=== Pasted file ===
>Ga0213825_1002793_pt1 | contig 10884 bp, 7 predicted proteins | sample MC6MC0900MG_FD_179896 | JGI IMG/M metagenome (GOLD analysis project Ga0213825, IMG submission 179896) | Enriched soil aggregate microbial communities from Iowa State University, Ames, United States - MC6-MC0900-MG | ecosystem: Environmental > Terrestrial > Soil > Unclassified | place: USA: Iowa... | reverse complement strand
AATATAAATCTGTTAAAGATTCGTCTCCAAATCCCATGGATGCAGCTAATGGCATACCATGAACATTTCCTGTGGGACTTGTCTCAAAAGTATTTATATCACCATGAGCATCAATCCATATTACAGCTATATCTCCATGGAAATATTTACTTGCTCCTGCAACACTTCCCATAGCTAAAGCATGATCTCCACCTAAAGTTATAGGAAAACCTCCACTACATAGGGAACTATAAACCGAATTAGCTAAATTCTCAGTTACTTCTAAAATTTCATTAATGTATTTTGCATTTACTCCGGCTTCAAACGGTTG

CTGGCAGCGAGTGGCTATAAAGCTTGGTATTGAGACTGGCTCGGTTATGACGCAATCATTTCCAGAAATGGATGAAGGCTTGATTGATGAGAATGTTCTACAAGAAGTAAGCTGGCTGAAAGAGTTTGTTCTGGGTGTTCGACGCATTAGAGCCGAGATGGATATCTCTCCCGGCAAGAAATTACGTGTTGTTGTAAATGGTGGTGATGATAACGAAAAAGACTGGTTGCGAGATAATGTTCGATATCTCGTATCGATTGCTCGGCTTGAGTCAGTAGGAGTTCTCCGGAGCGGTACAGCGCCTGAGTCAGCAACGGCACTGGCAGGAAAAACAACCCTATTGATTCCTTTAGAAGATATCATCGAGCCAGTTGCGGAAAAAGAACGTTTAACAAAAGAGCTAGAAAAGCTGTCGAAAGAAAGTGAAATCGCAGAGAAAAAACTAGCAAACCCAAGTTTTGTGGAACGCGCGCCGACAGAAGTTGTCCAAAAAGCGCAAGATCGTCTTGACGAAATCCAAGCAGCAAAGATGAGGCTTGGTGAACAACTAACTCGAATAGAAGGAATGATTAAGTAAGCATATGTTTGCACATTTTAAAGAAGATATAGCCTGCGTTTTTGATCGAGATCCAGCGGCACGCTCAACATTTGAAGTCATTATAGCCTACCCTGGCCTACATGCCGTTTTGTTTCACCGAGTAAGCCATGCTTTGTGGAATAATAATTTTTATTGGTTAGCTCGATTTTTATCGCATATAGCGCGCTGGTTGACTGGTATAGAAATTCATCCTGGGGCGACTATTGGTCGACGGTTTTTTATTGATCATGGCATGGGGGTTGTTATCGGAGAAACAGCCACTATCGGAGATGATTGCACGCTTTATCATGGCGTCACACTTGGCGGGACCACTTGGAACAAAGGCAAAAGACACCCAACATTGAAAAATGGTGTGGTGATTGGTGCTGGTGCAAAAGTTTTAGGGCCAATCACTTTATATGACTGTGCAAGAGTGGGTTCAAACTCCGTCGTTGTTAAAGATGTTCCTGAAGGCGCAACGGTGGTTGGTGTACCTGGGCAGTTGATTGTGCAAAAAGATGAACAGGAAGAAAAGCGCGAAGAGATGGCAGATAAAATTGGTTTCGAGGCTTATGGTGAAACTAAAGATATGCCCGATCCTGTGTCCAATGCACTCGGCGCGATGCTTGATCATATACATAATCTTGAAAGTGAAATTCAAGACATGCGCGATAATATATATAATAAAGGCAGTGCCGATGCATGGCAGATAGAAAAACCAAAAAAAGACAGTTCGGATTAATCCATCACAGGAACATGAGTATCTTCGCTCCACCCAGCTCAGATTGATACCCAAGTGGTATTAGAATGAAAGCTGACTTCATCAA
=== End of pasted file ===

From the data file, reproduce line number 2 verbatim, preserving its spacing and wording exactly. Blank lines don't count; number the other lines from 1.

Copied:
AATATAAATCTGTTAAAGATTCGTCTCCAAATCCCATGGATGCAGCTAATGGCATACCATGAACATTTCCTGTGGGACTTGTCTCAAAAGTATTTATATCACCATGAGCATCAATCCATATTACAGCTATATCTCCATGGAAATATTTACTTGCTCCTGCAACACTTCCCATAGCTAAAGCATGATCTCCACCTAAAGTTATAGGAAAACCTCCACTACATAGGGAACTATAAACCGAATTAGCTAAATTCTCAGTTACTTCTAAAATTTCATTAATGTATTTTGCATTTACTCCGGCTTCAAACGGTTG